1. Rajiv Gandhi Equity Savings Scheme would help increase equity penetration
Rajiv Gandhi Equity Savings Scheme is proposed to allow for income tax deduction of 50% to new retail investors who invest up to Rs 50,000 directly in equities and whose annual income is below Rs 10 lakh. The scheme will have a lock-in period of 3 years.
Equity penetration in India is very low. For every Rs 100 that is saved, only about Rs 5 is invested in equity-oriented assets (including mutual funds). The remainder is allocated across fixed income products, majority of which are bank deposits. The Budget has taken baby steps to attract new retail investors into the equity markets. The proposed Rajiv Gandhi Equity Savings Scheme will help grow retail penetration in the equity markets.
2. Tax-free infrastructure bonds may offer good investment opportunities for retail investors
The tax-free bonds issued in 2011-12 for financing infrastructure projects had received a very positive response from investors, as these created an additional avenue for tax savings. The increase in the limit is expected to see an increasing appetite among retail investors for these bonds. This will also, in parallel, enable long term funding for the infrastructure sector, which is critical for economic growth.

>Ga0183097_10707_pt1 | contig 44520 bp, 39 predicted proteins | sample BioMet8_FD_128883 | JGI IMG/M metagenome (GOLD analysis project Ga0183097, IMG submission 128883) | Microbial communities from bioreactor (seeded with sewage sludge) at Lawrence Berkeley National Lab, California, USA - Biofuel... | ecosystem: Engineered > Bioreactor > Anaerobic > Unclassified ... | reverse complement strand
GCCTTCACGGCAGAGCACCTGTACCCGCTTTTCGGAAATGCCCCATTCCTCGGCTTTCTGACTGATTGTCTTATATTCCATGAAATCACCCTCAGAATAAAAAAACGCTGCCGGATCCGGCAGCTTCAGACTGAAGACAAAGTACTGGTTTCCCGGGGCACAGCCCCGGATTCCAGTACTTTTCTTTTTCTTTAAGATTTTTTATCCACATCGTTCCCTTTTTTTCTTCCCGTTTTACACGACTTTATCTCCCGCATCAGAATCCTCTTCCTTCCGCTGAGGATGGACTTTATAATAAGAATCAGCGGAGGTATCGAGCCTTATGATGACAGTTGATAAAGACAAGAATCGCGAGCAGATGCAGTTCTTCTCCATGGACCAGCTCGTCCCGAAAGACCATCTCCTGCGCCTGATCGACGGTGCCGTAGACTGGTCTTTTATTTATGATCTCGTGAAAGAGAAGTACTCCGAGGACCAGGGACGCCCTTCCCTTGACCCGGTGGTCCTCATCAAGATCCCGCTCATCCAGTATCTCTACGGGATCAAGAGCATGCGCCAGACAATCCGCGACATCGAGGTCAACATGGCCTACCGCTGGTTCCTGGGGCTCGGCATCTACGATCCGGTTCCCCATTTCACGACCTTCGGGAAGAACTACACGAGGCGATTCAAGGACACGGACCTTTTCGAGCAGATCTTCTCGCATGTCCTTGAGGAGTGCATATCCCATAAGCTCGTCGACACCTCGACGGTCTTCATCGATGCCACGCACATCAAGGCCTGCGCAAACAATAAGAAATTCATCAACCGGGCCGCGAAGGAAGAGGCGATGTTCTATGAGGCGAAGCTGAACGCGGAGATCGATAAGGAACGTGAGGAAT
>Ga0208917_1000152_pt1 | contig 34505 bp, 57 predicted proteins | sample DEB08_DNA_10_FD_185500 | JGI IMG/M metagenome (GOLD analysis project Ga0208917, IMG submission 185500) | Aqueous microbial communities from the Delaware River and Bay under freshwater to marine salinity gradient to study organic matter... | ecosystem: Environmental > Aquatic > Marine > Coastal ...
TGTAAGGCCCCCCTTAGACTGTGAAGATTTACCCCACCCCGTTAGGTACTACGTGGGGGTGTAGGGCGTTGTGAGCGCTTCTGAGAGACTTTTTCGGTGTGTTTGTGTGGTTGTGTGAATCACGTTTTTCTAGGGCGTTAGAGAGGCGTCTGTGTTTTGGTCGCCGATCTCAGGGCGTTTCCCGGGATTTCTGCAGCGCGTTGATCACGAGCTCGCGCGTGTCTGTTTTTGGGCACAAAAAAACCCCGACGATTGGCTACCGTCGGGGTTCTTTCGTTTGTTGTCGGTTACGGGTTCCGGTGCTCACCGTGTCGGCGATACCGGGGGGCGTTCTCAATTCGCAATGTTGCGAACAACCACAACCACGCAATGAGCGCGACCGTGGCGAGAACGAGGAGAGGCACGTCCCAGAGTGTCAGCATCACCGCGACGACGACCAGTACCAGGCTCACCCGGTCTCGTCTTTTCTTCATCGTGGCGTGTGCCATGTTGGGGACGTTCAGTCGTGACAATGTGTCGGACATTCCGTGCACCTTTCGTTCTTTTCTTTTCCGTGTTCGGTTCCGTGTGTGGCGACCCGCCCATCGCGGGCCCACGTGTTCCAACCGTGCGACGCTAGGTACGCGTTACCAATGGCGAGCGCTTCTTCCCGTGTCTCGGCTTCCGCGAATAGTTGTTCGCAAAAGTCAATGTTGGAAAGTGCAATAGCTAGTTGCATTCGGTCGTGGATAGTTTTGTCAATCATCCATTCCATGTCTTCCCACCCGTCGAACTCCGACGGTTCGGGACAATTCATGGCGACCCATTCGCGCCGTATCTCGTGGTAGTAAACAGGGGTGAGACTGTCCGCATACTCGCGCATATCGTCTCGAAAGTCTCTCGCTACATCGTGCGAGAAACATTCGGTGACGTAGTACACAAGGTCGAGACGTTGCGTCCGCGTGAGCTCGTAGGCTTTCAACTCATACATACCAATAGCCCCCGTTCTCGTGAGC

3. Reduction in STT would reduce transaction cost for mutual funds
Securities transaction tax (STT) has been reduced by 20% (from 0.125% to 0.1%) on cash delivery transactions. STT is payable on all transactions done on the stock exchanges.
The reduction of STT will lead to a reduction in the cost of all delivery-based transactions that are done through the stock exchanges. This move will benefit both direct investors and mutual funds, including investors in exchange traded funds. The impact to the overall capital markets would be marginal since delivery-based transactions form a small component of overall transactions.
4. Deduction in respect of interest on deposits in savings accounts up to Rs 10,000 allowed
A deduction up to Rs 10,000 will be allowed to an assessee (individual or Hindu Undivided Family) with respect to any income by way of interest on deposits (not being time deposits) in a savings account with a bank, post office or cooperative society under section 80TTA.
5. Higher fiscal deficit could impact interest rate movement
The combined effect of lower tax and disinvestment receipts, and higher expenditure, mainly on account of subsidies, has pushed the fiscal deficit to 5.9% of GDP in the Revised Estimates for 2011-12. The fiscal deficit for 2012-13 has been pegged at Rs 5.14 lakh cr, which is 5.1% of GDP. Accordingly, net market borrowings through dated government securities to finance this deficit are enhanced to Rs 4.79 lakh cr. This would reduce the total government debt at the end of 2012-13 to 45.5% of GDP as compared to the Thirteenth Finance Commission's target of 50.5% of GDP.
According to CRISIL Research, the fiscal deficit for 2012-13 is likely to overshoot to 5.5% of GDP, thereby increasing the possibility of a higher-than-projected government borrowing programme. While interest rates are likely to soften, the pace of rate cuts by the central bank may be slow. CRISIL Research estimates the 10-year government bond yield to soften from 8.5% projected by end-March 2012 to 7.5-7.8% by end-March 2013 as against the earlier expectation of 7.3-7.5%.